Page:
If you work in marketing or sales, then you are quite aware of the myriad jargon that infects both professions. Being inundated with this slang daily makes you want to toss your funnel down your pipeline for good.
So, this leads to the all-important question: Is this jargon really necessary? The Cliff Notes answer: No, it’s not.
The jargon lovers out there are probably gripping tight to their CACs and closed loops and declaring “over my dead body are you taking my buzzwords.” But really sit down and think about the slang you use and how it might be affecting your business. It’s probably not adding any value to your operations while at the same time making you look like a know-it-all – not really the most endearing quality.
Here are four reasons why overusing jargon is bad form:
1. It’s condescending
See above. Coming off as a know-it-all is not a good thing. Your potential clients, current clients and even your family and friends might be growing weary of your jargon talk. There is a time and place for talking like a marketing machine such as trade shows, the office watercooler and when you are trying to impress during an interview. Even then it should be used sparingly.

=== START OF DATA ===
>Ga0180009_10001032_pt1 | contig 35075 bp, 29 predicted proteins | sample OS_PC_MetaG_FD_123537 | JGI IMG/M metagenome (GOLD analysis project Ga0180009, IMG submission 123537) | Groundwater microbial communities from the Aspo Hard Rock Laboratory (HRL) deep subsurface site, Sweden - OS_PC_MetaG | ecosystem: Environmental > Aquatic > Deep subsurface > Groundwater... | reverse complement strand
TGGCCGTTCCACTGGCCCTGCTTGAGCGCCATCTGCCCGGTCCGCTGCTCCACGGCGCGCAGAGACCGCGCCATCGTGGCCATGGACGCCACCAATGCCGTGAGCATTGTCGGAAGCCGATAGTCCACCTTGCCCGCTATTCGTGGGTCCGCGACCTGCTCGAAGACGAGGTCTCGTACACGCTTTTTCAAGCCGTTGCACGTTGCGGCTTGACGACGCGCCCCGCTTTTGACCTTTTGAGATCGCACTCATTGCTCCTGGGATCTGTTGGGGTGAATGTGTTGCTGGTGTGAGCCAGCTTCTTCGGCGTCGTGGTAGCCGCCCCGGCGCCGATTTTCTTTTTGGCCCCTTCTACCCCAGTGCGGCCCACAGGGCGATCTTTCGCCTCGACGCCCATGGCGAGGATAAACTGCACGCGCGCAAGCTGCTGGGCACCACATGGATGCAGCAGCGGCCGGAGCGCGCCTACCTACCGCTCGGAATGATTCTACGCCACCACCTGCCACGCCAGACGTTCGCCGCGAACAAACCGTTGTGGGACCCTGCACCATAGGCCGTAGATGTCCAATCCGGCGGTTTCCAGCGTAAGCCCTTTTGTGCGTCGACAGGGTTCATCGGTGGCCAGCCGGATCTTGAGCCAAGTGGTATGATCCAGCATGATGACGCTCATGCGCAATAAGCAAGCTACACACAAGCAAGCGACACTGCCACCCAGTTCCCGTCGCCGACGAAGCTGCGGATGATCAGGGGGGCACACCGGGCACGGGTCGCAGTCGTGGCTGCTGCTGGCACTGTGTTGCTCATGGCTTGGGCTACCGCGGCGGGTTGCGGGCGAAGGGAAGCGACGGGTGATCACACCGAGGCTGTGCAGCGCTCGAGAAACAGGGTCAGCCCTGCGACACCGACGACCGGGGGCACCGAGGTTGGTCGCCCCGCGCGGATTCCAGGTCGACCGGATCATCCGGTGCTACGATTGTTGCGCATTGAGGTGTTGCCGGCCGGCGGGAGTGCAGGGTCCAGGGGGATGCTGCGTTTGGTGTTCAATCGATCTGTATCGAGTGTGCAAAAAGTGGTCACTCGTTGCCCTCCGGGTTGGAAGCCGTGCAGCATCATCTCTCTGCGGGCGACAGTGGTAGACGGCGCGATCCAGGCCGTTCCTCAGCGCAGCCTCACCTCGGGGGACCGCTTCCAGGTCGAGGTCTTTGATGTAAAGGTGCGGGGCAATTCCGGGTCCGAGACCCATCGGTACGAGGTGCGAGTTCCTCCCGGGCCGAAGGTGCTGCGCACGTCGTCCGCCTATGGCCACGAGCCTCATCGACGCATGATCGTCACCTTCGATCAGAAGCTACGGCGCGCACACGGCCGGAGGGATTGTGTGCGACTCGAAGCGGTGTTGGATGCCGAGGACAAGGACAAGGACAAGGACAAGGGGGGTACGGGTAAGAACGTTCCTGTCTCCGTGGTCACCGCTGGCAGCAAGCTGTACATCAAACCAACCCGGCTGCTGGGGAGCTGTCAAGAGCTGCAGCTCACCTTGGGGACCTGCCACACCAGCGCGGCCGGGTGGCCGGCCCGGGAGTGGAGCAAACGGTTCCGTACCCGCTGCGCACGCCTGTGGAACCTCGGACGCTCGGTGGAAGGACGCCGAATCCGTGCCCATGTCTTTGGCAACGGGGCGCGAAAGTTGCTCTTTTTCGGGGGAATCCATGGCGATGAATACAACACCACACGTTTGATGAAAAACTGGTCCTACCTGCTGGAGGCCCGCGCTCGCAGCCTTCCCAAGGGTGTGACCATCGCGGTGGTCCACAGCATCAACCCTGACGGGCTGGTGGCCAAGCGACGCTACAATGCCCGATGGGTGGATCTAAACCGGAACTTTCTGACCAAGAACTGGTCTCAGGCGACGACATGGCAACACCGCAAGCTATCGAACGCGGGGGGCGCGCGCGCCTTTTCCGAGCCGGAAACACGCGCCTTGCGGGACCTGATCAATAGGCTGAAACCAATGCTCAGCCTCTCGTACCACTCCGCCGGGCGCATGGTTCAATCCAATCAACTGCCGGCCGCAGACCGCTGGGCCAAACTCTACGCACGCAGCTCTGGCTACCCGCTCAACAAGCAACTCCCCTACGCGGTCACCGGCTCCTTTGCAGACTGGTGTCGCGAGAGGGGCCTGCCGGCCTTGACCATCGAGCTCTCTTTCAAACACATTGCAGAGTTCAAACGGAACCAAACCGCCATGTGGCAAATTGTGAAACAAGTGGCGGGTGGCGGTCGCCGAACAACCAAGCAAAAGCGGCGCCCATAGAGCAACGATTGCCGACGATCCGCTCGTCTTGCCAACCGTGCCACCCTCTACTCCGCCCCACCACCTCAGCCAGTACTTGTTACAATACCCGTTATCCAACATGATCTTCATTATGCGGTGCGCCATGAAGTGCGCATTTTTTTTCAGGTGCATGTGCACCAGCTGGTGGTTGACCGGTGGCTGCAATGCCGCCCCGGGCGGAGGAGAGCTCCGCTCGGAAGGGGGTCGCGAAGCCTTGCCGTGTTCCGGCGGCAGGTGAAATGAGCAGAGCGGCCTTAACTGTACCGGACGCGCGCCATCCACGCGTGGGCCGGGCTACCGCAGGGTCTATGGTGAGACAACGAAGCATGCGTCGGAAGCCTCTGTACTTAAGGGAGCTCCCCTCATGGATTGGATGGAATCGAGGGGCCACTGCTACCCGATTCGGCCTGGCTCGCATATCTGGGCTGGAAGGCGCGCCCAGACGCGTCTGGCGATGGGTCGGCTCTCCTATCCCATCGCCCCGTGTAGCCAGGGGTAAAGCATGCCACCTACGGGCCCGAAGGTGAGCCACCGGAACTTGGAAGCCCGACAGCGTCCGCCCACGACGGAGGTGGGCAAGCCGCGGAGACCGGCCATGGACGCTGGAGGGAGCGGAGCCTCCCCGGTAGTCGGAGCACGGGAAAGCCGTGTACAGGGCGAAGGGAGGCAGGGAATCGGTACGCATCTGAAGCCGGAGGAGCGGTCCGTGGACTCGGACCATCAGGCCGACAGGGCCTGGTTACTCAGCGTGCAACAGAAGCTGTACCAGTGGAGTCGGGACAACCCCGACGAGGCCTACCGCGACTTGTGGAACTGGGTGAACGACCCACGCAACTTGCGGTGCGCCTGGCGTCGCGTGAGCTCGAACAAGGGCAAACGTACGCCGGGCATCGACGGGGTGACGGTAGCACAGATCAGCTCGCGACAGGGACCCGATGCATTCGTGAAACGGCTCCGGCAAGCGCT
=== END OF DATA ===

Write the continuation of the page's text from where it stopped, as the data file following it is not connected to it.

2. It’s confusing
A potential client is doing her due diligence and checking out your social media accounts. What will she find? Does your social media efforts look like a real human being is at the controls or rather a marketing AI that spews slang like it’s going out of style. Talk like a real human being. If you are referring to the sales process, explain it as if you are talking to someone who has never taken a single marketing or sales course. Because most likely they haven’t.
3. It’s boring
If you want your conversion path to be free and clear to success, then don’t refer to it as a conversion path. Having personality is vital in marketing and sales and nothing is duller than listening to or reading someone who overuses jargon. Your intended audience will not only feel like they are being talked down to, they will be confused and fighting off the urge to fall asleep as well. Infuse some pizzazz in your presentations, social media posts and your everyday marketing conversations. Explain yourself without using big words or perplexing acronyms. Your audience will thank you.
4. It’s being misused
Your sincere effort to appear knowledgeable might backfire if you misuse jargon. There are occasions in business when you are speaking with someone who has vast experience and their business vocabulary might dwarf your own. It’s quite humbling to use a term incorrectly and furthermore, can cost you money. Be a straight shooter and actually say what you mean. It can be difficult enough to influence someone without looking foolish from the get-go.